The climate is changing more rapidly in the Arctic than in any other region. There is evidence that these changes strongly affect ecosystems, people and communities inside and outside of the Arctic, including in Europe and North America. A better representation of processes specific to the Arctic (e.g. related to sea-ice formation and melting) in weather and climate models is required to better constrain the role of the Arctic in the global climate system and in the generation of extreme weather events. In connection with improved observations in the Arctic (see topic BG-09), this is necessary to improve the predictability of weather and climate in the Northern Hemisphere, and of related risks.Scope:
Proposals should develop innovative approaches to improving the descriptions and modelling of the mechanisms, processes and feedback affecting Arctic climate change and its impacts on the weather and climate of the Northern Hemisphere, to further develop state-of-the-art climate models and predictions. Model performance should be assessed, and their ability to represent the links between polar and lower latitudes should be evaluated through coordinated model experiments. Actions should also explore the potential that an improved Arctic observation system – the subject of another topic in this call – would have on the accuracy of weather, and climate forecasts in the Northern Hemisphere, including Europe and North America, and also should identify gaps in data and observations. The activities should contribute to the programme of the Year of Polar Prediction (YOPP)[[http://www.polarprediction.net/yopp.html.]] and provide input to the improvement of short- to medium-term predictions of the Copernicus Climate Change Services (C3S)[[http://www.copernicus-climate.eu/.]]. Proposals should include a work-package to cluster with other projects financed under this topic and if possible also under other parts of Horizon 2020, and should build on projects funded under earlier calls. Links with projects resulting from the Belmont Forum call on climate predictability[[http://www.jpi-climate.eu/joint-actions/CPIL.]] are also welcome. Proposals should develop relevant forms of communication with the EU (and possibly national) services to adequately disseminate results that could be used for policy action. In line with the strategy for EU international cooperation in research and innovation[[(COM(2012)497)]], actions should contribute to implementing the Transatlantic Ocean Research Alliance. Due to the specific challenge of this topic, in addition to the minimum number of participants set out in the General Annexes, proposals should benefit from the inclusion of partners from the USA and from Canada[[Please note that participants from developed countries are not eligible for Horizon 2020 funding.]]. International cooperation with partners from other Arctic and non-Arctic third countries is also strongly encouraged.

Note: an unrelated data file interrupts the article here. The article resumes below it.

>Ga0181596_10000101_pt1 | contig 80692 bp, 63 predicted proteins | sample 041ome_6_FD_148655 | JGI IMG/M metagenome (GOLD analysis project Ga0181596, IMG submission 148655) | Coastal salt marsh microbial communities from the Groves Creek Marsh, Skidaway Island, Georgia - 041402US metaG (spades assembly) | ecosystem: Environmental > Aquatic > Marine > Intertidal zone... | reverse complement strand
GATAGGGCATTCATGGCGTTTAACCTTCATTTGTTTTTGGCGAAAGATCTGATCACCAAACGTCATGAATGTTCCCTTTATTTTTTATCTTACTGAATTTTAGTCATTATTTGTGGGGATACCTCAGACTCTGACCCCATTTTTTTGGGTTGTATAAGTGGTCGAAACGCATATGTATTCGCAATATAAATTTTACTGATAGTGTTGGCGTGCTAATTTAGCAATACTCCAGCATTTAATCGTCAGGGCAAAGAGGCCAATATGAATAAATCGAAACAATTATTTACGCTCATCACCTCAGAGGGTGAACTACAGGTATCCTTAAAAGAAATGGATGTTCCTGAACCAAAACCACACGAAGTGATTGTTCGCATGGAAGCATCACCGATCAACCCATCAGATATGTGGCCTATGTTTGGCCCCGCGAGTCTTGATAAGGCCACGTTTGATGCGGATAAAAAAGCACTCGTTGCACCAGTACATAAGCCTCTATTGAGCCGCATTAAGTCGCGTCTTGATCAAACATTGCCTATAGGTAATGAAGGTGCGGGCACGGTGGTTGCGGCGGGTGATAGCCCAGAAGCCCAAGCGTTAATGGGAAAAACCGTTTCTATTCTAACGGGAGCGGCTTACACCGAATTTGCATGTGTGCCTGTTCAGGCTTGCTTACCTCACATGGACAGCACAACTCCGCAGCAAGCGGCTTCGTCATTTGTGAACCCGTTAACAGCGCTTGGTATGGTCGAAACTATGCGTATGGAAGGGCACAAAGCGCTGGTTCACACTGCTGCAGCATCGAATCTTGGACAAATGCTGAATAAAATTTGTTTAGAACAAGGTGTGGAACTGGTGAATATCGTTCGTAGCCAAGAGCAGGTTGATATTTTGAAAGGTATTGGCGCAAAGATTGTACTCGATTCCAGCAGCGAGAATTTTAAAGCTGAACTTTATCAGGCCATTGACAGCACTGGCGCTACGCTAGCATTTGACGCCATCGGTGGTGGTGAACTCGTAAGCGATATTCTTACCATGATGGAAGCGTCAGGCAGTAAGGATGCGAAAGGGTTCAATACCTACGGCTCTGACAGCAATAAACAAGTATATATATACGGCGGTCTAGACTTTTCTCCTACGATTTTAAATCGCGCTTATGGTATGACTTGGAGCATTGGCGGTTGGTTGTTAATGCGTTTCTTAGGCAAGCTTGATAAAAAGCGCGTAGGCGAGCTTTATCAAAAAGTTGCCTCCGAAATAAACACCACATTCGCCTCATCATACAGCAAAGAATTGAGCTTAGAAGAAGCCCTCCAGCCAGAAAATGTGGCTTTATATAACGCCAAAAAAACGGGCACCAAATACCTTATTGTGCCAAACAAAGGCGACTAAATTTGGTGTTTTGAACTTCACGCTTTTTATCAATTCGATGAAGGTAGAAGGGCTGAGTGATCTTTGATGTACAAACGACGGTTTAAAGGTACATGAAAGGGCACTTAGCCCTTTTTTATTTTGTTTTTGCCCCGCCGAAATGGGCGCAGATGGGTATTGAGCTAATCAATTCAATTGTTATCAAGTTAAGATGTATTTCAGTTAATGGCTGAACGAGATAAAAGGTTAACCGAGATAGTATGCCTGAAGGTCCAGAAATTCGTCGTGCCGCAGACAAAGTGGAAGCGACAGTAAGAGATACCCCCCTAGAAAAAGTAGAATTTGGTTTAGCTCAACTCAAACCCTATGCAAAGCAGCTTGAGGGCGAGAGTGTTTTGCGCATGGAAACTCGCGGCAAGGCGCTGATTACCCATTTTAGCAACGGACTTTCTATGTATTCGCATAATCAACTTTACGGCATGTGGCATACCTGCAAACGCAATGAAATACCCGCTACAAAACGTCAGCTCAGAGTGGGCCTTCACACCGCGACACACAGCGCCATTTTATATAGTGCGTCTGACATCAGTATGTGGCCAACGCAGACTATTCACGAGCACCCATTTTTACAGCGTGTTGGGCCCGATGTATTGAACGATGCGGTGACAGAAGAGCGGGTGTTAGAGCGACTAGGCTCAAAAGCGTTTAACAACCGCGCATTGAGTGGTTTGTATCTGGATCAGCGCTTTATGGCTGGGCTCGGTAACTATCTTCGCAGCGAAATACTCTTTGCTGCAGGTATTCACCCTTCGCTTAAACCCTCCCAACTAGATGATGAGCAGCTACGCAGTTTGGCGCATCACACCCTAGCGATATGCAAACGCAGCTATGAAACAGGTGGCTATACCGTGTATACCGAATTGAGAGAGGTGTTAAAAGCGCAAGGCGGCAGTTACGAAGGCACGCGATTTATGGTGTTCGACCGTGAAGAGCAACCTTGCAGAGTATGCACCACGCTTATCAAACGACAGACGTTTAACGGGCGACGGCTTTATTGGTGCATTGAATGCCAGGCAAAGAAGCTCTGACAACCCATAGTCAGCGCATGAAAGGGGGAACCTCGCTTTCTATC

The Commission considers that proposals requesting a contribution from the EU of between EUR 7 million and EUR 8 million would allow this specific challenge to be addressed appropriately. Nonetheless, this does not preclude the submission and selection of proposals requesting other amounts.
Projects funded under this topic will by default participate in the Pilot on Open Research Data in Horizon 2020, with the option to opt-out, as described in the introduction[[Beneficiaries of projects participating in the pilot on open research data should follow the Global Earth Observation System of Systems (GEOSS) Data Sharing Principles and register in GEOSS the geospatial data, metadata and information generated as part of the project. Further information on GEOSS can be found at http://www.earthobservations.org.]].Expected Impact:
The project results are expected to: